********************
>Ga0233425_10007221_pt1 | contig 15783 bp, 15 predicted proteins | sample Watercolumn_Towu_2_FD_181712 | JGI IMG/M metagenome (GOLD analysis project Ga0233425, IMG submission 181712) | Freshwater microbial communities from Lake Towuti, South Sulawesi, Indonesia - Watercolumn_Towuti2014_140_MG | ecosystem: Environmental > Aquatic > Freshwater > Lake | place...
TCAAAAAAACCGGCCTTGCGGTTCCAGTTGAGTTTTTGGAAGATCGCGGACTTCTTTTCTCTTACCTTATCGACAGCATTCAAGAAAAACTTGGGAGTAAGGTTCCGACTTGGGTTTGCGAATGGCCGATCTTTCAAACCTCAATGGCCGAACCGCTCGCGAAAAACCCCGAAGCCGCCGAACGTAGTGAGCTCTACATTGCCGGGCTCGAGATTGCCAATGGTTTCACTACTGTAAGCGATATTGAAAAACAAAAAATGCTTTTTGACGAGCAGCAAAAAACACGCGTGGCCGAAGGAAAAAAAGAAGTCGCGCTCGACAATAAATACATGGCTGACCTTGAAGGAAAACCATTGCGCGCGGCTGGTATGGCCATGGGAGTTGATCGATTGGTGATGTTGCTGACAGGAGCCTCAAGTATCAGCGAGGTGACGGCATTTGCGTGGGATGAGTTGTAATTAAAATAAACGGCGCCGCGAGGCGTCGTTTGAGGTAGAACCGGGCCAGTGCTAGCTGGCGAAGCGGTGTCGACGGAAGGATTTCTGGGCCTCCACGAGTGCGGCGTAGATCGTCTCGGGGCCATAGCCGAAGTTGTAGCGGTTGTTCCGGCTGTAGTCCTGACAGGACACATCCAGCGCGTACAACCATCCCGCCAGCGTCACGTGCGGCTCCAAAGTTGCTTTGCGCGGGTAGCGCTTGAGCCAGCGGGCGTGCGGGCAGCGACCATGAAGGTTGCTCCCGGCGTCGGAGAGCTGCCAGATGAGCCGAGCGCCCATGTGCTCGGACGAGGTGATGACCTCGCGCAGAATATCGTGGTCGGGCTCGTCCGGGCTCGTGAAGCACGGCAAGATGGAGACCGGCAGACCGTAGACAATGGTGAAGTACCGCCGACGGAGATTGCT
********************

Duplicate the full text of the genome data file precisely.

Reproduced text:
>Ga0233425_10007221_pt1 | contig 15783 bp, 15 predicted proteins | sample Watercolumn_Towu_2_FD_181712 | JGI IMG/M metagenome (GOLD analysis project Ga0233425, IMG submission 181712) | Freshwater microbial communities from Lake Towuti, South Sulawesi, Indonesia - Watercolumn_Towuti2014_140_MG | ecosystem: Environmental > Aquatic > Freshwater > Lake | place...
TCAAAAAAACCGGCCTTGCGGTTCCAGTTGAGTTTTTGGAAGATCGCGGACTTCTTTTCTCTTACCTTATCGACAGCATTCAAGAAAAACTTGGGAGTAAGGTTCCGACTTGGGTTTGCGAATGGCCGATCTTTCAAACCTCAATGGCCGAACCGCTCGCGAAAAACCCCGAAGCCGCCGAACGTAGTGAGCTCTACATTGCCGGGCTCGAGATTGCCAATGGTTTCACTACTGTAAGCGATATTGAAAAACAAAAAATGCTTTTTGACGAGCAGCAAAAAACACGCGTGGCCGAAGGAAAAAAAGAAGTCGCGCTCGACAATAAATACATGGCTGACCTTGAAGGAAAACCATTGCGCGCGGCTGGTATGGCCATGGGAGTTGATCGATTGGTGATGTTGCTGACAGGAGCCTCAAGTATCAGCGAGGTGACGGCATTTGCGTGGGATGAGTTGTAATTAAAATAAACGGCGCCGCGAGGCGTCGTTTGAGGTAGAACCGGGCCAGTGCTAGCTGGCGAAGCGGTGTCGACGGAAGGATTTCTGGGCCTCCACGAGTGCGGCGTAGATCGTCTCGGGGCCATAGCCGAAGTTGTAGCGGTTGTTCCGGCTGTAGTCCTGACAGGACACATCCAGCGCGTACAACCATCCCGCCAGCGTCACGTGCGGCTCCAAAGTTGCTTTGCGCGGGTAGCGCTTGAGCCAGCGGGCGTGCGGGCAGCGACCATGAAGGTTGCTCCCGGCGTCGGAGAGCTGCCAGATGAGCCGAGCGCCCATGTGCTCGGACGAGGTGATGACCTCGCGCAGAATATCGTGGTCGGGCTCGTCCGGGCTCGTGAAGCACGGCAAGATGGAGACCGGCAGACCGTAGACAATGGTGAAGTACCGCCGACGGAGATTGCT